The Developmental Eye Movement (DEM) test and Cantonese-speaking children in Hong Kong SAR, China

Research output: Journal article publicationJournal articleAcademic researchpeer-review

10 Citations (Scopus)


Background: There is no published norm for the Developmental Eye Movement (DEM) Test for Cantonese-speaking Chinese children. This study aimed to determine the normative values of this test for Cantonese-speaking Chinese children in Hong Kong SAR and to compare the results with the published norms of English-speaking and Spanish-speaking children. Method: Cantonese-speaking students aged from 6 to 11 years were tested by the DEM test in Cantonese and a digital recorder was used to record the process. The DEM scores for the 305 students were determined by listening again to the audio records after the test and computed by using the formula from the DEM manual, except that the 'vertical scores' were adjusted by taking the vertical errors into consideration. The results were compared with other norms that have been published. Results: Our subjects made more vertical errors than in other normative studies and adjusted vertical scores were proposed. In both adjusted vertical and horizontal scores, the Cantonese-speaking children completed the tests much faster than the norms for English- and Spanish-speaking children, the differences of the means being significant (p < 0.0001) in all age groups. Conclusion: The DEM norms may be affected by differences in languages, cultures and education systems among different ethnicities. The norms of the DEM test are proposed for Cantonese-speaking children in Hong Kong SAR, China. Journal compilation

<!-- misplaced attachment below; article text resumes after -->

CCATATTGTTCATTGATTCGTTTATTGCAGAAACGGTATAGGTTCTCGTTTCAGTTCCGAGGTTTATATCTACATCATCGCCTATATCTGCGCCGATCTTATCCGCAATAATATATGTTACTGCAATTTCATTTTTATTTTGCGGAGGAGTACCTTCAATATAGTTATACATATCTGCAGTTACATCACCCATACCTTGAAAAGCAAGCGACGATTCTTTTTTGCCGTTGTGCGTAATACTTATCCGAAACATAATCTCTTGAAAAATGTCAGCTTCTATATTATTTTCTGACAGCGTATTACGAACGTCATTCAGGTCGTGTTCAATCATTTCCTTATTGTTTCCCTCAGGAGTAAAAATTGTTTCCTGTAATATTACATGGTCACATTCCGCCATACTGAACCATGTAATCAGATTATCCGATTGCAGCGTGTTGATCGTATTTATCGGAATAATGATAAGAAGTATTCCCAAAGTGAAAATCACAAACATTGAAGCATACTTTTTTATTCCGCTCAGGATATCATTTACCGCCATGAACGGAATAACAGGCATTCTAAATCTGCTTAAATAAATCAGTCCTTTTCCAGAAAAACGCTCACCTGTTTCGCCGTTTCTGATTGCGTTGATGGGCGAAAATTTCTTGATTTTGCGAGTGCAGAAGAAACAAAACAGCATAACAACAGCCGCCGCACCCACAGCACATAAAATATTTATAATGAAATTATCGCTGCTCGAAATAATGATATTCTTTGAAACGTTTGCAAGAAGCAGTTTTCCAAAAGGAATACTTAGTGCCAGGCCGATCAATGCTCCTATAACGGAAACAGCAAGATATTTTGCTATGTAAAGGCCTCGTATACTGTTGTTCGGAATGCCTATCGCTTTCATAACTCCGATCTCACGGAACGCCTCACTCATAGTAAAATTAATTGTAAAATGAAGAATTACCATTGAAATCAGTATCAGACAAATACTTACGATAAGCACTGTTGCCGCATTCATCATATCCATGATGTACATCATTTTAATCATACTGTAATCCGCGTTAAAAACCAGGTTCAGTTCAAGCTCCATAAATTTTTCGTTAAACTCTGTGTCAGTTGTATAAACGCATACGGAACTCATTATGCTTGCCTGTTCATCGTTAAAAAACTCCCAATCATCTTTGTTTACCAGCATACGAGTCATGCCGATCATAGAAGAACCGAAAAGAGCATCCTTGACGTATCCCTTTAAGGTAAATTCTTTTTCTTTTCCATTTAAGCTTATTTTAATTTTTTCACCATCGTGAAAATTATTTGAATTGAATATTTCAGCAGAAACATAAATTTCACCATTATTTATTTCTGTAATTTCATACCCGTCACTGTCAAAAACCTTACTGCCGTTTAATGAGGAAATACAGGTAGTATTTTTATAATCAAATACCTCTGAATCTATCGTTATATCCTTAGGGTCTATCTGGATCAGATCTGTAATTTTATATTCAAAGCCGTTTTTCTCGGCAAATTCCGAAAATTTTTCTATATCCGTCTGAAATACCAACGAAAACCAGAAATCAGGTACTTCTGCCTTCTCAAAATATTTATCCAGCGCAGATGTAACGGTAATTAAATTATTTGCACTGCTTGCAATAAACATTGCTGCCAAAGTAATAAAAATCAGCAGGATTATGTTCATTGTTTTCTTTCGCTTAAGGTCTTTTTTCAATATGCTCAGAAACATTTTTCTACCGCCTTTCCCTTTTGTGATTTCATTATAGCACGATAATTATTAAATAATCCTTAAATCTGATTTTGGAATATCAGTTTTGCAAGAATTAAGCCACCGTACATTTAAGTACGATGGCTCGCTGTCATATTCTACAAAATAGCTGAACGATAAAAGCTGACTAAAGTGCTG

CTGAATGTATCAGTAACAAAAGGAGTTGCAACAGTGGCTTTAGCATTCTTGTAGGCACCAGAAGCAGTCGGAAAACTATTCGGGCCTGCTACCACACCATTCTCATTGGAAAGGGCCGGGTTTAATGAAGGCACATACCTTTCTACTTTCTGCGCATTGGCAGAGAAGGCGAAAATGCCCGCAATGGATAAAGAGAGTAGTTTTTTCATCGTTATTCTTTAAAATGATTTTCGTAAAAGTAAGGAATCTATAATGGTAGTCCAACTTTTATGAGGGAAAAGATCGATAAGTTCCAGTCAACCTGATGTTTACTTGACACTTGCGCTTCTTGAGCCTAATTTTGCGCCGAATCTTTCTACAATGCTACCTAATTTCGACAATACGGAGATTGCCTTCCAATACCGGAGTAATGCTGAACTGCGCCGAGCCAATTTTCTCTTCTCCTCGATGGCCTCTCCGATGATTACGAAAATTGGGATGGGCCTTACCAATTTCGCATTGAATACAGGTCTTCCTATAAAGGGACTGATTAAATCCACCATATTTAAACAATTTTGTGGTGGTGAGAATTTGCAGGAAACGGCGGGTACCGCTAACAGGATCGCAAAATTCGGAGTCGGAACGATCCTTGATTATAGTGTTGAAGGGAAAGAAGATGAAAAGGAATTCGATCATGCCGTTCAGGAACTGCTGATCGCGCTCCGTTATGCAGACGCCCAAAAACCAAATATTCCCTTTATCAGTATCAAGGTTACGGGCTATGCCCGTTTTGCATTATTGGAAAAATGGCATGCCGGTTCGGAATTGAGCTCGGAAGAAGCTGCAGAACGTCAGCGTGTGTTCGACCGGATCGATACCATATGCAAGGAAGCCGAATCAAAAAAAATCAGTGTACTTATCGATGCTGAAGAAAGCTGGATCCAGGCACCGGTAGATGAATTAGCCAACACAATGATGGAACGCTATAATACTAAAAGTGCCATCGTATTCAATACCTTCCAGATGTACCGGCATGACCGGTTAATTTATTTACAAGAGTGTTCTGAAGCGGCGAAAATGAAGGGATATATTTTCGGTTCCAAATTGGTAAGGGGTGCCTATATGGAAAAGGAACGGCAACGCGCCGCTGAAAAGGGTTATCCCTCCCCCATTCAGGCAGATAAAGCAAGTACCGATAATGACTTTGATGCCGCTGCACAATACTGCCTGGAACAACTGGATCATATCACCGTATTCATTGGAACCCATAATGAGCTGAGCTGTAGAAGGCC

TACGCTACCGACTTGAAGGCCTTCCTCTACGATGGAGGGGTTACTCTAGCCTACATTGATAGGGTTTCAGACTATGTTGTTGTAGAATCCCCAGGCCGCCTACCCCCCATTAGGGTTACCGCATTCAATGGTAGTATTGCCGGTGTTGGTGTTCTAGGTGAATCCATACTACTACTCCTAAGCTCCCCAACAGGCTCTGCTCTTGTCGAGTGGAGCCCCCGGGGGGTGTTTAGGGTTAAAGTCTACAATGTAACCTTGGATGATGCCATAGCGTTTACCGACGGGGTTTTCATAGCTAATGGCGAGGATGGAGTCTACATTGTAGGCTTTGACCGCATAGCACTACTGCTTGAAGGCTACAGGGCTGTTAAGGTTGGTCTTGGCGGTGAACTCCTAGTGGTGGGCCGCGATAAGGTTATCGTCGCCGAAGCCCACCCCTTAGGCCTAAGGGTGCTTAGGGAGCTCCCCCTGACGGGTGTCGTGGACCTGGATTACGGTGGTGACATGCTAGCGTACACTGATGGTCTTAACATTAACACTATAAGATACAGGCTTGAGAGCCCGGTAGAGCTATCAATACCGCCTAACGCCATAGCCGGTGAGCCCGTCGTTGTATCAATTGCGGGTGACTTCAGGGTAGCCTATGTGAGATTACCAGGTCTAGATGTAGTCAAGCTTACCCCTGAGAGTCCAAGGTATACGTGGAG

Original languageEnglish
Pages (from-to)213-223
Number of pages11
JournalClinical and Experimental Optometry
Issue number4
Publication statusPublished - 1 Jul 2010


  • Children
  • Chinese
  • Eye movement
  • Language
  • Reading

ASJC Scopus subject areas

  • Ophthalmology
  • Optometry


Dive into the research topics of 'The Developmental Eye Movement (DEM) test and Cantonese-speaking children in Hong Kong SAR, China'. Together they form a unique fingerprint.

Cite this